dmesg does not seem to be reporting a remount and i do not have an initiramfs. Something changed in terms of my boot expectation and I am not clear when, how or why.

You will not see a remount in dmesg, it will appears as a mount info, the kernel mount boot, it doesn't remount it itself. that's openrc that do that.
You may check dmesg still to see if the mount options were properly tried, some limits may prevent a remount or bad option.
Speaking of bad options i've look at your fstab, and i could tell you that noatimes is not noatime
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PostPosted: Tue Nov 24, 2015 7:18 pm    Post subject: Reply with quote

phobos13013,

post your dmesg after root comes up read only.
I suspect that when the root fs is checked, it may have some damage that cannot be fixed on the fly.

-- edit --

Logical Volume Manager is not used to access Logical Partitions. The naming is an unfortunate coincidence.
A Logical Volumes are like partitions but they can be dynamically resized, providing the filesystem supports the operation too.
Unlike a partition, where all the blocks are in one contiguious chunk on the disk, a logical volume need not be in one piece and can even be spread over several disks.
Logical Volume manager hides all this from you.

In short, if you didn't set up your install on logical volumes, you are not using logical volume manager.
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PostPosted: Wed Nov 25, 2015 8:01 am    Post subject: Reply with quote

Still truding along here... but I think I had a memory flash that is the cause of what got here, more on that below but let me provide responses first:

krinn:
I am not getting rc.logged right now unless its in /var/log/messages; I cannot confirm this because it is bloated to GBs in size cannot open, will have to scrub it i guess. I am posting dmesg for Neddy below.

NeddySeagoon:
I have the old dmesg from when I first got this error towards the beginning of the thread (see the only other bpaste link). Go ahead and compare it to the most recent one here: https://bpaste.net/show/91c716edf624. But I think you are right, it is seeing some kind of error to the root drive which is triggering e2fsck but it cannot resolve it. Before it was getting through the whole check, but now it panics at like 18% and continues with the boot. Is there a way to fix this my transfering my root partition to another one and try to boot to that one?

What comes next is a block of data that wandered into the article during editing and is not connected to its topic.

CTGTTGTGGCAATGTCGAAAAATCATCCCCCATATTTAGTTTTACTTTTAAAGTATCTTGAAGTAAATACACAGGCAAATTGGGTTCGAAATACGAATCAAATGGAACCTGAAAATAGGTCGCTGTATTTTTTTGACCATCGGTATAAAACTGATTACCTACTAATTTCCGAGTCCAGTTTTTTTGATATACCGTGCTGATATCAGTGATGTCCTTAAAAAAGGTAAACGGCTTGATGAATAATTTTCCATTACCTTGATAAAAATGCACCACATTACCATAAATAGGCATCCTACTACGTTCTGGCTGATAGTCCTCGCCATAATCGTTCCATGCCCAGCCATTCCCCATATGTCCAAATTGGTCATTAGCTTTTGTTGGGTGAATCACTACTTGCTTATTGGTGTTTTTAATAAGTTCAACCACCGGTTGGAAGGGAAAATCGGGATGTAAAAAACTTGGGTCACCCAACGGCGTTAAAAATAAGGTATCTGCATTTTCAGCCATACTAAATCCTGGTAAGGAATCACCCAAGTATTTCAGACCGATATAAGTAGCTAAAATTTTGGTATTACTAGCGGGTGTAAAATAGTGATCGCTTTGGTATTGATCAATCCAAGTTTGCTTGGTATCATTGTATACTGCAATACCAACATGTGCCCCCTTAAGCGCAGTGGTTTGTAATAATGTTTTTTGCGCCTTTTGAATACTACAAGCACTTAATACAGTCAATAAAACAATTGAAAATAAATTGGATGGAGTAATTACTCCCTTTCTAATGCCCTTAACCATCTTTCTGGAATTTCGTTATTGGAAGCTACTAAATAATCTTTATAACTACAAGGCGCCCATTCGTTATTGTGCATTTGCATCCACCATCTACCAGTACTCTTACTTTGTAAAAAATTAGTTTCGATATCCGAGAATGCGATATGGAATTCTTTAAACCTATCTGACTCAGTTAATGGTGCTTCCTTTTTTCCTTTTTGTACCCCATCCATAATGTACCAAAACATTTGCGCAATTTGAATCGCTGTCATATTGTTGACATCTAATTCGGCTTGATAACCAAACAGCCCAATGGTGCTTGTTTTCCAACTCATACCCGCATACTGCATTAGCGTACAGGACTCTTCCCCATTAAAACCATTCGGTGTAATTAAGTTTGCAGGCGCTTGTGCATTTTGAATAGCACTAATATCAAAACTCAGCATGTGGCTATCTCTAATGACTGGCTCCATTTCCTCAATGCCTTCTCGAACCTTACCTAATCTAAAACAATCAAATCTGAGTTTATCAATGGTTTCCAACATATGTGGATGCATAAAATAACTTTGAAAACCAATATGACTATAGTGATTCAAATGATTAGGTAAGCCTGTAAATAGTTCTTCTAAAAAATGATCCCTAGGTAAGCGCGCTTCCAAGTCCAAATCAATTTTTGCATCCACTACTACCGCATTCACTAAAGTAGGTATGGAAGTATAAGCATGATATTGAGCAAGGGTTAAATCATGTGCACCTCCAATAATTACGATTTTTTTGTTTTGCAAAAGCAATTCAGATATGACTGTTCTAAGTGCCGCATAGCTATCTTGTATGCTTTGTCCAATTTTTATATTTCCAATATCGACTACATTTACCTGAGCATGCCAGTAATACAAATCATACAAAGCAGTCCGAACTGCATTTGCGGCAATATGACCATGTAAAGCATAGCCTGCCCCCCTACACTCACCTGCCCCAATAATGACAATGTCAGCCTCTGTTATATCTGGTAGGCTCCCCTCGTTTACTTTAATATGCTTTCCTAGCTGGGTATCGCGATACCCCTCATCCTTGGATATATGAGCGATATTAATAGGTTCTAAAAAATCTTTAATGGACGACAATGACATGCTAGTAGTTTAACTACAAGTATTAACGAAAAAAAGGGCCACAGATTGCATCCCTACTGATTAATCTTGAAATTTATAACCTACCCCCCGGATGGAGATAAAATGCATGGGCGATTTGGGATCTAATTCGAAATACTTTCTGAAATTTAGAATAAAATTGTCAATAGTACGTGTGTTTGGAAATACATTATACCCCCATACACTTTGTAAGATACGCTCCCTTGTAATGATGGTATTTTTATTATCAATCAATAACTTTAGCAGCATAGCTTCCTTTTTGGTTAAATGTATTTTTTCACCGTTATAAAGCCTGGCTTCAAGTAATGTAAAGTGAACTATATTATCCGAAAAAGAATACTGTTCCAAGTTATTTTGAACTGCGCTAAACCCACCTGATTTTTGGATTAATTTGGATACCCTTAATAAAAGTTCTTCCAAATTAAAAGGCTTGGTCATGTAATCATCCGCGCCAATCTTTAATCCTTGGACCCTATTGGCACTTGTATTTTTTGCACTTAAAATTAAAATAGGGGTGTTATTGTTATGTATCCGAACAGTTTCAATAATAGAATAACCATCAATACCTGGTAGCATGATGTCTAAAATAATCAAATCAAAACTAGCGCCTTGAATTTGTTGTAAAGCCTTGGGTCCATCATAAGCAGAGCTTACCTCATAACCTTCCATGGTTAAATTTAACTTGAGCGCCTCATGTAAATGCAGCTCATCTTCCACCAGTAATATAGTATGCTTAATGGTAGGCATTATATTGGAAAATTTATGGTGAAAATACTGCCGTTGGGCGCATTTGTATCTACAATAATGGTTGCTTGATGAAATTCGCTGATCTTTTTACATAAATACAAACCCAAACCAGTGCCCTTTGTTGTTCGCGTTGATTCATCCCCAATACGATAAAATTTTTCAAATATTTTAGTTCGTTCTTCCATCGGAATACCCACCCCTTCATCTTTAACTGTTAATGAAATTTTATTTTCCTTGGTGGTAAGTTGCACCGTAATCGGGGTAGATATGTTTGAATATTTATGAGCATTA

I have changed some kernel and config settings, but nothing has helped. There is one last possiblity here. I recently installed a file manager that I have not used before as a test. I was transferring files to backup and then deleteing them from the hdd. There are some partitions on here that I used to not be able to modify contents of and I am wondering if the file manager was able to exceed its permissions which borked the drive. If this is the issue, is there anything that can be done to salvage this short of formatting, if that?
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PostPosted: Wed Nov 25, 2015 11:19 am    Post subject: Reply with quote

About my query for rc.log, the file is alone and made up by openrc if you have enable the option.
That's in /etc/rc.conf
Code:
# rc_logger launches a logging daemon to log the entire rc process to
# /var/log/rc.log
# NOTE: Linux systems require the devfs service to be started before
# logging can take place and as such cannot log the sysinit runlevel.
#rc_logger="YES"

I'm seeing i didn't think about it, but of course creating that /var/log/rc.log on a ro fs to see where rc report problems is chiken/egg problem
It might be possible to gave it some tmpfs location to bypass the limitation, but i never tried something like that myself.

As usual, solution always comes when NeddySeagoon comes in, i really start to think it's not coincidence :)
Code:
[code][  266.923622] EXT4-fs (sda5): warning: mounting fs with errors, running e2fsck is recommended[/code]

Didn't saw it because it appears at end of dmesg (and really late), that must be you are remounting it rw by hands.
Use a livecd and try fix it from there as from your fstab, sda5 hold your /
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PostPosted: Wed Nov 25, 2015 12:02 pm    Post subject: Reply with quote

phobos13013 wrote:
Well I can comment out proc pretty easy, dont think that is my problem. And I can try to follow this guide for EFI... I hadnt been using it before although I was using LVM with no problems; why is this a problem all of a sudden? I am not really sure what the EFI settings mean, though so do not feel I understand this guide. For instance, what is this mapper directory for? Is there any other explanation for all this other EFI stuff? I am not using an initiramfs and do not really know how or why to set it up. So any guidance towards this is appreciated.

If you're using LVM without initramfs, you probably need these settings worked out by saellaven in /etc/lvm/lvm.conf (if you don't already):
Code:
obtain_device_list_from_udev = 0
udev_sync = 1
udev_rules = 0

I wouldn't worry about the warning for lvmetad; though i do recall thinking it seemed like one we might want as a dependency in any eventuality, it's not strictly needed, and is for networked filesystems iirc (could well be wrong on its actual purpose; was a while ago.)

WRT logging output in early init, you can try the same thing I did with lvm, for a previous bug.

Though it seems your issue may be a fsck required; touch /forcefsck if you had root.. ;)

Sorry I haven't been updating that thread; was thinking to leave Gentoo (again) thanks to developer idiocy (again.)
Forums users persuaded me otherwise, just by being themselves (again.)